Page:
App of the Week: Three Hurricane Tracking Apps Just in Time for Hurricane Season
App: Hurricane Platforms: iPhone Web site: Apple Link Cost: $3.99
App: iHurricane HD Platforms: iPhone, Android, Windows Mobile Web site: Download Link Cost: $2.99
App: Hurricane Tracker Platforms: iPhone Web site: Apple Link Cost: $0.99
I feel like all I write about lately is hurricanes. Well, lucky you, here's something else about them. In this case, it is technology related. Atlantic hurricane season runs from June 1 through November 30, with peak activity normally between the beginning of August and the end of September. There are tons of different ways to track storms both on the Web and through other broadcast mediums, so, naturally, there's an app for that, too.
In this case, there are three very good apps available for all your hurricane tracking, forecasting and researching needs. What was surprising to me when I researched these is how extensive they are. I suppose the makers of these apps figure anyone nerdy enough to want to track a hurricane on his phone must want as much data as possible.
First up is the simply titled Hurricane from KittyCode software and, despite being the most expensive offering at just under four bucks, it may very well pack the biggest punch. Like the others, it offers basic tracking using Google Map technology. It also has a data feed that includes current satellite and infrared maps, tropical outlook from NOAA, sea surface temperature maps -- impressively including one that factors in Saharan dust -- and other nice features like storm names and some resource links.
But this is the only one that has a historical tracking database dating back to the mid 1850s! Click any year and cycle through storms to view their track on current Google Maps. It is a super fast way to reference any storm.
On the map, wind speed and pressure are marked at every interval along with exact coordinates. I assume this is the same as what is available for an active storm since there are none out there at the moment. Click an arrow at the bottom of the screen to scroll through the track progression.
Overall, this is a very impressive app with a ton of features that makes it well worth the $3.99 for hurricane nerds like me.
But iHurricane HD is no slouch and, for those of you not using an iPhone, this is the app for you. On the iPhone, the app works very well, though the interface is a little less elegant than the others. Judging by the company that created it -- HurricaneSoftware.com -- this is clearly an app made by engineers based on their own PC-based software. That would seem to mean a lot of features and it does.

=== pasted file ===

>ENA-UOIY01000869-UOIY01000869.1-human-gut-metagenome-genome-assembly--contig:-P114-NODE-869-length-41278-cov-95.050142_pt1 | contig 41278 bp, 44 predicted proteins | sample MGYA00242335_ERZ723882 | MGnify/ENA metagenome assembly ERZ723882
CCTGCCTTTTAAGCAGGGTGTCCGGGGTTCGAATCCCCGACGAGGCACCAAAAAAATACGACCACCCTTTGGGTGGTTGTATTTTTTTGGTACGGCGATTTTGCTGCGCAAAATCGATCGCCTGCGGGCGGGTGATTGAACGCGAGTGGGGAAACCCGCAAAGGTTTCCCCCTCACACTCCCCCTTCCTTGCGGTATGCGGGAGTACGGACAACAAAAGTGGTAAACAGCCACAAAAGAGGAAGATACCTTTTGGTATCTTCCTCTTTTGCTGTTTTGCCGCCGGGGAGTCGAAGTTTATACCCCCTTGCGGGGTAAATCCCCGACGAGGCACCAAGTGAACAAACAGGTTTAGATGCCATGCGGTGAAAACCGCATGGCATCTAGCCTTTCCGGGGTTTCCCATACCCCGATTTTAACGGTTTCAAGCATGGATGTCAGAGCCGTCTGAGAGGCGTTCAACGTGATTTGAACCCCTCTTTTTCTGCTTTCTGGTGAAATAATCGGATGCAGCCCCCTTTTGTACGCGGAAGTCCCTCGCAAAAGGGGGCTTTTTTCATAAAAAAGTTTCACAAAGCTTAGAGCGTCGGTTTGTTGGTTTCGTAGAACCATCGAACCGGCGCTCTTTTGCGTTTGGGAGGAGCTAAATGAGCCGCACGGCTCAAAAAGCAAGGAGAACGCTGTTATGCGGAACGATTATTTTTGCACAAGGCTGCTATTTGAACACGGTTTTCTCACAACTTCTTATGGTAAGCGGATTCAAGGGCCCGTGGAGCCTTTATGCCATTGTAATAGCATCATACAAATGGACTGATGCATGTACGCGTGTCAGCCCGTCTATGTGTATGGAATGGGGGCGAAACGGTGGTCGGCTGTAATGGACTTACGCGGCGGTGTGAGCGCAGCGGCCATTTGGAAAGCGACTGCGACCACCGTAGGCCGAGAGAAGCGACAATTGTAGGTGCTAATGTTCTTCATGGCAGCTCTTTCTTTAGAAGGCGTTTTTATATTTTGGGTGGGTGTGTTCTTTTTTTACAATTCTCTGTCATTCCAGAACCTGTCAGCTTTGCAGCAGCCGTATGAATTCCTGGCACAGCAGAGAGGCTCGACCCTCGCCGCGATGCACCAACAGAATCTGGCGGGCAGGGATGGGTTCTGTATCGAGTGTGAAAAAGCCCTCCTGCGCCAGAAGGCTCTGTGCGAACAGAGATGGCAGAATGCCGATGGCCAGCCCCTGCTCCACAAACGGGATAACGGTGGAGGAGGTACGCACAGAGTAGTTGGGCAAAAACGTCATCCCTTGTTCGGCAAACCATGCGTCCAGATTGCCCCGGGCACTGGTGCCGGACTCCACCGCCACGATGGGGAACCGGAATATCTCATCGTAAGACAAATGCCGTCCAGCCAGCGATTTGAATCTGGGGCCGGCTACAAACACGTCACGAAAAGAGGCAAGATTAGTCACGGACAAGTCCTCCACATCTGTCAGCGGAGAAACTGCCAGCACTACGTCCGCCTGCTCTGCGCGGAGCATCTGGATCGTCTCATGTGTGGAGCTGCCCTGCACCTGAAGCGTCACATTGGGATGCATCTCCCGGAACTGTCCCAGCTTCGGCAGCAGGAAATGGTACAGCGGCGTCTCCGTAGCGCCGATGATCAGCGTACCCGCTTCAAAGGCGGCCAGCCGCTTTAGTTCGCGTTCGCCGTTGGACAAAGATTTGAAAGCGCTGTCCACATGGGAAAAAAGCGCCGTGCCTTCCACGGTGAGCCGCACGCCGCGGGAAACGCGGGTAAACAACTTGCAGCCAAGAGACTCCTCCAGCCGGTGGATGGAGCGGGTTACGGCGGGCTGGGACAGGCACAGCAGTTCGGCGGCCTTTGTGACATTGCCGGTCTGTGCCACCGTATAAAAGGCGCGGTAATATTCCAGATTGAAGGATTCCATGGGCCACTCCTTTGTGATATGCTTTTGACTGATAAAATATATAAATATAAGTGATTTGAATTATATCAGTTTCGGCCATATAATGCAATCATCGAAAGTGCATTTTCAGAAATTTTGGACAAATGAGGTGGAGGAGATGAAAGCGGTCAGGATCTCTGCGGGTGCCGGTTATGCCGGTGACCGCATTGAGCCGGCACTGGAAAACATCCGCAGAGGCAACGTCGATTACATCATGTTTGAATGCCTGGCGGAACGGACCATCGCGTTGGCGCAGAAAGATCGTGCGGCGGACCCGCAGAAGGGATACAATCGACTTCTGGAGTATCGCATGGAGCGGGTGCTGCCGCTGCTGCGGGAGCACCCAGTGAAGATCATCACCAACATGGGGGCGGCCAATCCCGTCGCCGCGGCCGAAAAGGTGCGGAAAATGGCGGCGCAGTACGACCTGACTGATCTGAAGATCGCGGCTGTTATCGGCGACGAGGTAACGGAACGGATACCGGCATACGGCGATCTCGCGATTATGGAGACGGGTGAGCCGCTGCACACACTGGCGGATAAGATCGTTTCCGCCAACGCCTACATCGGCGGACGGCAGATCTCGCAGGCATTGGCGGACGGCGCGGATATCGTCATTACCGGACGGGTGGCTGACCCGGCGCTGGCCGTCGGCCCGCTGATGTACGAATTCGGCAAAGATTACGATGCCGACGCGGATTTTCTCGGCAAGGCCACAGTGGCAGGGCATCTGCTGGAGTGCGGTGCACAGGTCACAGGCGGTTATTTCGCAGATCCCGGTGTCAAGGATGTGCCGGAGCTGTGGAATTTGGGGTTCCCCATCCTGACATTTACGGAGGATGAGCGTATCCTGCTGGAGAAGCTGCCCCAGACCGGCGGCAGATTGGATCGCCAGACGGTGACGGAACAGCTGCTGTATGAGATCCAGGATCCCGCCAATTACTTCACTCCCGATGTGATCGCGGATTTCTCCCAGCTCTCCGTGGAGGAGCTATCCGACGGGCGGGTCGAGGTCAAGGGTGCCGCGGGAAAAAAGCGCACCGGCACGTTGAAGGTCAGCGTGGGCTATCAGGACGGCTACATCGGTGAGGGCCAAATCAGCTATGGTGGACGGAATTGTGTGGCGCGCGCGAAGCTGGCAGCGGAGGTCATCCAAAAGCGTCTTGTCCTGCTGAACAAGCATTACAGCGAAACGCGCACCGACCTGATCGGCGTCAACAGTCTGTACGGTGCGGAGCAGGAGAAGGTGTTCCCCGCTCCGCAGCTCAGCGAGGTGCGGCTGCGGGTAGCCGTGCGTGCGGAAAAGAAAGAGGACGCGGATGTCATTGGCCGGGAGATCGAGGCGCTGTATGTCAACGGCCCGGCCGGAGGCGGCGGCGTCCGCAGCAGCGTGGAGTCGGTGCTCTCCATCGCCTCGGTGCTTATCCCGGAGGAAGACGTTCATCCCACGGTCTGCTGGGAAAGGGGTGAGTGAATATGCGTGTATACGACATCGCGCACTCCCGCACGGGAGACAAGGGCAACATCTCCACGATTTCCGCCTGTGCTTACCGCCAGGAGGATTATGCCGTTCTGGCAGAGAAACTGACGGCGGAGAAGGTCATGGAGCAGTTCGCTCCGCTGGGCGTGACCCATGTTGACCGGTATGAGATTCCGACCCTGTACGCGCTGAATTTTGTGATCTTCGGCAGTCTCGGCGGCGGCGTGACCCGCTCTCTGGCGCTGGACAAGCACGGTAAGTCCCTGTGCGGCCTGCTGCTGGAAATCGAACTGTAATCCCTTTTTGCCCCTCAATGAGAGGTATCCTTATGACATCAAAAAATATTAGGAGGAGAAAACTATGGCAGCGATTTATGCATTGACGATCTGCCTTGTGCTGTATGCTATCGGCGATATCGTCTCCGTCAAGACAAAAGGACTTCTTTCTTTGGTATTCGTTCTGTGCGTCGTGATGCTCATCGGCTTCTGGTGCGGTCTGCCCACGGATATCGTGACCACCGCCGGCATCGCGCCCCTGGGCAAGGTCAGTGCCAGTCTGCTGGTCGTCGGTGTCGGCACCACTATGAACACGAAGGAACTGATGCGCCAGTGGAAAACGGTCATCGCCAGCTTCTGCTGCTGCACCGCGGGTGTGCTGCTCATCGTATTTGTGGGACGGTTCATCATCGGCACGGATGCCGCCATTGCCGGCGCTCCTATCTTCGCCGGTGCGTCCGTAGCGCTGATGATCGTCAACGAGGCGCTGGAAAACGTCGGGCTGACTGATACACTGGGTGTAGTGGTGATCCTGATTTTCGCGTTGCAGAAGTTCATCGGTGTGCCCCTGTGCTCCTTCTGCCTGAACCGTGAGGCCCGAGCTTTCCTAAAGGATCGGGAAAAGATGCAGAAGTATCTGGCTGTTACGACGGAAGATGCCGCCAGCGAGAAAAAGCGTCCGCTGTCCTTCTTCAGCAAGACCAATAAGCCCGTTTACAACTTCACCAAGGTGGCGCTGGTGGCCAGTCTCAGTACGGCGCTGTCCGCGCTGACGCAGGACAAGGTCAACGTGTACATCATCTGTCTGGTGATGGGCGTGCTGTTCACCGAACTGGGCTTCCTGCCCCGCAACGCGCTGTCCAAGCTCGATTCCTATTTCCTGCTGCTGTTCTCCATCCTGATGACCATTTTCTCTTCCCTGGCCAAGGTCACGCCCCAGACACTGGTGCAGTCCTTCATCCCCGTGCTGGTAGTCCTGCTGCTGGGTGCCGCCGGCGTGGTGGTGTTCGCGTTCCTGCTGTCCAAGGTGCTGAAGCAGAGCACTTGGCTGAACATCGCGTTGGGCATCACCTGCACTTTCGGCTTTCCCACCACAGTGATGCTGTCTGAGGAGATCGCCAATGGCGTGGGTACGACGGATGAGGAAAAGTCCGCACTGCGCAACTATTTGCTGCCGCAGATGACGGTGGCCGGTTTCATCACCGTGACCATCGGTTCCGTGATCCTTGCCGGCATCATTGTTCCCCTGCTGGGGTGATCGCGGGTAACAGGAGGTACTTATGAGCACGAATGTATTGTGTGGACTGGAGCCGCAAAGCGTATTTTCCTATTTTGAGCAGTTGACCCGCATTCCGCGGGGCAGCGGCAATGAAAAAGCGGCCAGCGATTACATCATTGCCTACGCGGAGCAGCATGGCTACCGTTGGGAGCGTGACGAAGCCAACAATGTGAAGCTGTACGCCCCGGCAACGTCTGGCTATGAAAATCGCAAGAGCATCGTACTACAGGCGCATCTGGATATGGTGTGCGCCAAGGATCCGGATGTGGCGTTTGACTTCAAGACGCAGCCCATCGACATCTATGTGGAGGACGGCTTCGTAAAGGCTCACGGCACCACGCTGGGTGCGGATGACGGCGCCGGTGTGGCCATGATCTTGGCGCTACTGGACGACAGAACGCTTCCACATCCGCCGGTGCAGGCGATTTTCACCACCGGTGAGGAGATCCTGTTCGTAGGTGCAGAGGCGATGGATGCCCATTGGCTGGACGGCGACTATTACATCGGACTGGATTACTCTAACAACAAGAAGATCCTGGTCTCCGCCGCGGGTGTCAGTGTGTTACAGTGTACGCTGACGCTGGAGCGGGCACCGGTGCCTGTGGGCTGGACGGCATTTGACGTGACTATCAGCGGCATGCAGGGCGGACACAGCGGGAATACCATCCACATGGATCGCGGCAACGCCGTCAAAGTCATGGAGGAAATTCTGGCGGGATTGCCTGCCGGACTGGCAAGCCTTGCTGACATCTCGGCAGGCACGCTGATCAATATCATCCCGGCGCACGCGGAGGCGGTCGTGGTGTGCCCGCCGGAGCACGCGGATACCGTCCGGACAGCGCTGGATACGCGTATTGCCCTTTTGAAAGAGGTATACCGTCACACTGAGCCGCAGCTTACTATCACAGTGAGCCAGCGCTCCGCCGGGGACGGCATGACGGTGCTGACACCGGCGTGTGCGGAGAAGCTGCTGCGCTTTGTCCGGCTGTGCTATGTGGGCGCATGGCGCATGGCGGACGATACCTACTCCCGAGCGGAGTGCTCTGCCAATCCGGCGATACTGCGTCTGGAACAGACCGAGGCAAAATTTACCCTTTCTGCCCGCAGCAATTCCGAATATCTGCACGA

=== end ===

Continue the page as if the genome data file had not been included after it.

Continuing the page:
iHurricane HD has a slightly more extensive set of satellite options than Hurricane, and one thing it does offer that the others don't is push notifications. During hurricane season, that probably comes in handy.
It doesn't provide a full history of storms like Hurricane, but it does display storms from last year, which allowed me to check out the tracking interface. Like the others, it relies heavily on Google Maps. One unique feature of iHurricane is the detailed information for each point on the tracking map. It isn't right on the screen, but clicking on the popup provides a very detailed look at all the pertinent details of the storm at that time, including the distance between your location and the storm, an interesting way to mark the storm's relative position.
Finally, there is Hurricane Tracker. This app may have the best interface of the bunch, with a sliding set of navigation buttons at the bottom of the screen. This one, unlike either of the others, has audio and video updates -- currently none are available since we aren't in hurricane season yet -- as well as a Twitter link to view their feed, which I assume will contain hurricane information during the season.
This is the one app that didn't have any previous storm content on it by which to judge the tracking feature, but the maps appear very similar and the screen caps tell a similar story. This one seems to rely more on the National Hurricane Center for track forecasts than the others, but nothing wrong with that.
It will be interesting to see how these apps perform during hurricane season, particularly as updates come in from the National Hurricane Center. Some Web sites tend to post them more quickly than others. I wonder which apps will do the same.
If you aren't using an iPhone, iHurricane is your only option and it is a very good one. If you are on the iPhone and are a big hurricane geek like me, Hurricane is your app. The historical section alone is worth the cost. If you just want a solid tracking app without the extra expense, Hurricane Tracker is a quality offering at a lower price.
Honestly, you couldn't go wrong with any of these. Happy tracking!
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